Feb. 7, 2002 – The only thing participants in Wednesday night's Senate committee hearing on public education could agree on is the need for change in the system. Beyond that, most witnesses and lawmakers lined up on either side of the long-standing debate of who should be in charge.
The debate centered on the proposed Public Education Reform Act, which calls for a transfer of day-to-day operations for the public school system from the Education Department to a revamped Board of Education.
Among the bill's sponsors are Sen. Norman Jn Baptiste, who chairs the Senate Education Committee, and Sen. President Almando "Rocky" Liburd.
Lawmakers supporting the bill say poor student performance, as demonstrated by low standardized test scores, and the recent loss of accreditation for three of the territory's four public high schools are among the reasons they want to see new a reorganization.
Jn Baptiste said he scheduled Wednesday night's public hearing and one held Monday night on St. Croix to give members of the community a chance to express their concerns. It was an opportunity seized by many, generating more than four hours of debate at the St. Thomas session, which drew about 60 attendees.
Jorge Galiber, Board of Education chair, urged support of the proposal. "We believe the bill before us, finely tuned … will allow the public to make education a true priority," he said, speaking for the board. "We believe with a legislative mandate the Board of Education can focus on providing a quality education for our children."
But others openly doubted the board's potential to do a better job of running the system.
"Yes, I agree there is a critical need for school reform," retired educator Mavis Brady said, but in her view the bill is not the answer.
Brady said turning control of the education system over to the board would give "unbridled power" to a small group of elected officials that very few people vote for. Candidates for the board often win their seats with a handful of votes.
She also said the transfer of authority would create "a potential for conflict between the governor, legislators, unions, the board and anyone who has a vested interest in public education."
Some of those speaking at the hearing said the debate over who should control education in the Virgin Islands has been going on for the last 20 years. Others, such as St. Thomas-St. John teachers union president Vernelle DeLagarde, said education reforms are already under way and should be given a chance.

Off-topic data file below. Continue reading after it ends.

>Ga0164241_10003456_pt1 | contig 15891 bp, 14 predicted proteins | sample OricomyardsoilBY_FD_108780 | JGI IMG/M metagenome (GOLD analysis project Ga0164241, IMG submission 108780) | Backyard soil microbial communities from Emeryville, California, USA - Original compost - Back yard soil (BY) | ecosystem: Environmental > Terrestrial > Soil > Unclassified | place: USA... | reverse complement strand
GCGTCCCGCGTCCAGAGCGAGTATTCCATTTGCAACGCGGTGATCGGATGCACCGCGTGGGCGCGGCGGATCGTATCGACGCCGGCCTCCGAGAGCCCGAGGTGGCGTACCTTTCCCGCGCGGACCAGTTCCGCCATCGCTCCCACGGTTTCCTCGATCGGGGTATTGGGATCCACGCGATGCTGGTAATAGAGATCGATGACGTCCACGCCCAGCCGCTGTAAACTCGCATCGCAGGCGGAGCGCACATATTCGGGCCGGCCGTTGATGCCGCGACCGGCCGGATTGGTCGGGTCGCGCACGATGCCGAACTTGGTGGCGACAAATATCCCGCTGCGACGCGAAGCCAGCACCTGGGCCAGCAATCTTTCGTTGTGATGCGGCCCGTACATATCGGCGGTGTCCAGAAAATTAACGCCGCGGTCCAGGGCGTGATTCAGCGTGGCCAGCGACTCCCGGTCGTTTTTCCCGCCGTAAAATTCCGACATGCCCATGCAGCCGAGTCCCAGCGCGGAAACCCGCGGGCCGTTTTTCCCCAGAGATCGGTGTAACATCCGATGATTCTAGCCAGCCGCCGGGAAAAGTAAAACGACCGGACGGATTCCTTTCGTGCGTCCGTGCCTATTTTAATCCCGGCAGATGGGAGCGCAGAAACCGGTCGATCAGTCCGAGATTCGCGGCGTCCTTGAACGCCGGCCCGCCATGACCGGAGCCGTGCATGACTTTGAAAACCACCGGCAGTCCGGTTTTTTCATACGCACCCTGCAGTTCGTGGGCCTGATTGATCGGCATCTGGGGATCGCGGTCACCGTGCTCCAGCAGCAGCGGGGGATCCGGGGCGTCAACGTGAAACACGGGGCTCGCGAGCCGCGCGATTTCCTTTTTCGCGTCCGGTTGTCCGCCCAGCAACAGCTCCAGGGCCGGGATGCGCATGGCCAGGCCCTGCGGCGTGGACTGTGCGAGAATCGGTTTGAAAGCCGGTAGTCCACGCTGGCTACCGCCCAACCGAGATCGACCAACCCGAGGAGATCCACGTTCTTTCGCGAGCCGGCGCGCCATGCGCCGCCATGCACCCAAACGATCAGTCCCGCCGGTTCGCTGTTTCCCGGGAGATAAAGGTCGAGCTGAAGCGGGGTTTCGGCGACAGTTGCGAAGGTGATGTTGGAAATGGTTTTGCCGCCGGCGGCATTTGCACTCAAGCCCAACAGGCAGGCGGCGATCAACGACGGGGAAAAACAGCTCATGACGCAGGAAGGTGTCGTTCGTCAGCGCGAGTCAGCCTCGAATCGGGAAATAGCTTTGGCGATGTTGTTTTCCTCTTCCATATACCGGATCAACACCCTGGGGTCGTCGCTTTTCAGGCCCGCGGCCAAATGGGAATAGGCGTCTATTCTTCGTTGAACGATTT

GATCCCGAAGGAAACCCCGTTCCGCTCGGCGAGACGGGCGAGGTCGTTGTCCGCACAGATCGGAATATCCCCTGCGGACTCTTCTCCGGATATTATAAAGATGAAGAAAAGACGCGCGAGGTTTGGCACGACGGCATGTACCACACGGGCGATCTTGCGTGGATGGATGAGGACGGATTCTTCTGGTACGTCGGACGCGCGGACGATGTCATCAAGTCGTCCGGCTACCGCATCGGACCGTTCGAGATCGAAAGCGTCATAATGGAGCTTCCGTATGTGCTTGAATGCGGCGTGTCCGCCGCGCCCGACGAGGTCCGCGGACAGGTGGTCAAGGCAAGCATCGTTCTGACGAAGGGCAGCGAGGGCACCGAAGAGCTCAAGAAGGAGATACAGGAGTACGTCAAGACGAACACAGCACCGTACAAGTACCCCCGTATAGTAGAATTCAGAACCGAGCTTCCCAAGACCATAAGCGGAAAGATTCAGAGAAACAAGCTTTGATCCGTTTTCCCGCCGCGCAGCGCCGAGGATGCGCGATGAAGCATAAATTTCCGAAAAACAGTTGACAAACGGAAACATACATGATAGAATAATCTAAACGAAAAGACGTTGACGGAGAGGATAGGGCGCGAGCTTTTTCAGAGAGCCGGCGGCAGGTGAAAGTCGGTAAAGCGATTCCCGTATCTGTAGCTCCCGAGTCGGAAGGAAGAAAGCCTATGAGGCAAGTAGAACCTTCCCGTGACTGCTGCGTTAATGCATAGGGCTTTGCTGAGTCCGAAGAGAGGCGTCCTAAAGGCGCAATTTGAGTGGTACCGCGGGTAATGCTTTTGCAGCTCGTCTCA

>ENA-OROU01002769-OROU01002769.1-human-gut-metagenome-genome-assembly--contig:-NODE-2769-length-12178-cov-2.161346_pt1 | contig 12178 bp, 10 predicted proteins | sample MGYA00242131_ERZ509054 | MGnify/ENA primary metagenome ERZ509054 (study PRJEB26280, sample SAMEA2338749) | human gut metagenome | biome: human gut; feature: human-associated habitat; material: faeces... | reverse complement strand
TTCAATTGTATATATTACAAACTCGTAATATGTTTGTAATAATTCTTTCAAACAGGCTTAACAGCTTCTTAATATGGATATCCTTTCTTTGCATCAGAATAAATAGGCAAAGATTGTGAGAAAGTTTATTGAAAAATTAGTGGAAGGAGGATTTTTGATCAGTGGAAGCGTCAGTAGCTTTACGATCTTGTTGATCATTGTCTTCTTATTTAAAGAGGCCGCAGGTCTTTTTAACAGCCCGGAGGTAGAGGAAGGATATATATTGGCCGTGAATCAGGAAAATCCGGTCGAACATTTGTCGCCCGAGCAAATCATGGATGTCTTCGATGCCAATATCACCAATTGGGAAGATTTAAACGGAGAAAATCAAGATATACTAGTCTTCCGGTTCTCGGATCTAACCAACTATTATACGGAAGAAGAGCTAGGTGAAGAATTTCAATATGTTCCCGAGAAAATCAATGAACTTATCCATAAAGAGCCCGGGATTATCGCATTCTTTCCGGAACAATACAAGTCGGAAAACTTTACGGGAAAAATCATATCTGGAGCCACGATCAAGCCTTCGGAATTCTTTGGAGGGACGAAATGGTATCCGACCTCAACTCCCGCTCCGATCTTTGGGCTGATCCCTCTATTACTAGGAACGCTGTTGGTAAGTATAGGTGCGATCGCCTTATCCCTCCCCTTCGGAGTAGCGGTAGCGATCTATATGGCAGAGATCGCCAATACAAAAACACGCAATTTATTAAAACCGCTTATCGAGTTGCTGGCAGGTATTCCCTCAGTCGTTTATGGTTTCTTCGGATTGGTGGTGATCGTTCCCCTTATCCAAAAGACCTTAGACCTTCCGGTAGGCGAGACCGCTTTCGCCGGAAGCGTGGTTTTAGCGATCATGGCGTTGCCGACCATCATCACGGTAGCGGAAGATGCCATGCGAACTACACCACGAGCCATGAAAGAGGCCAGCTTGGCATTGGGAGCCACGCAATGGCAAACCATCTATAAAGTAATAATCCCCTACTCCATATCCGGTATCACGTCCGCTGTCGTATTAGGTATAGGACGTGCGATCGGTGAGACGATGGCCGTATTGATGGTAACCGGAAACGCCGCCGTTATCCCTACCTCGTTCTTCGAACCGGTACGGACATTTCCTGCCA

DeLagarde said the union already is working with the department to put more control for day-to-day school operations in the hands of principals through site-based management. Site-based management, including budgeting, is one of the reforms called for by the Middle States Association of Colleges and Schools, the accrediting organization for the local high schools.
"There are currently two schools operating under site-based management," DeLagarde said, naming the E. Benjamin Oliver and Edith Williams Elementary Schools on St. Thomas. She said she would like to see the new management system put in place in all of the public schools, especially the high schools.
A number of senators on the committee waived their option in the question-and-answer period, instead offering statements of opinion on the matter.
"If we put a board in place, what will change?" Sen. Carlton Dowe asked. "If we have to rely on other departments — Property and Procurement, Public Works, Finance — it doesn't matter what kind of board you put in place, nothing will happen."
Liburd attempted to redirect the discussion by asking if the board were to take control, should the members be elected or appointed? Most of those who answered said they would prefer a combination.
Galiber took the issue a step further, saying if the board were made up of elected and appointed members, some standards would have to be set. "You've got to have some credentials in education," he said.
Sen. Lorraine Berry said she opposed the notion of disbanding the Education Department but also said some sort of change is inevitable. As an alternative to replacing the entire system, Berry invited the school board members to cite specific situations they think they could improve if they had more control over them.
"I believe they should submit that, not govern" the educational system, she said. "What powers are they seeking now that they don't have, that they think could improve the education process?"
One of the last people to offer thoughts Wednesday night on changing public education at the top pointed out that he also had been one of the first. Gilbert Sprauve, University of the Virgin Islands professor, recalled that he was among those who raised the debate two decades ago. Sprauve said it was frustrating so see how little progress had been made, and that some of the parties opposed to change had spent years defending a system that had continued to fail.
"I feel that inertia is the biggest problem in the Virgin Islands," he said.
All seven committee members — Sens. Adelbert Bryan, Douglas Canton Jr., Dowe, Emmett Hansen II, Jn Baptiste, David Jones and Liburd — were present at the hearing. Also present were Sens. Berry, Donald "Ducks" Cole, Adlah "Foncie" Donastorg and Norma Pickard-Samuel.


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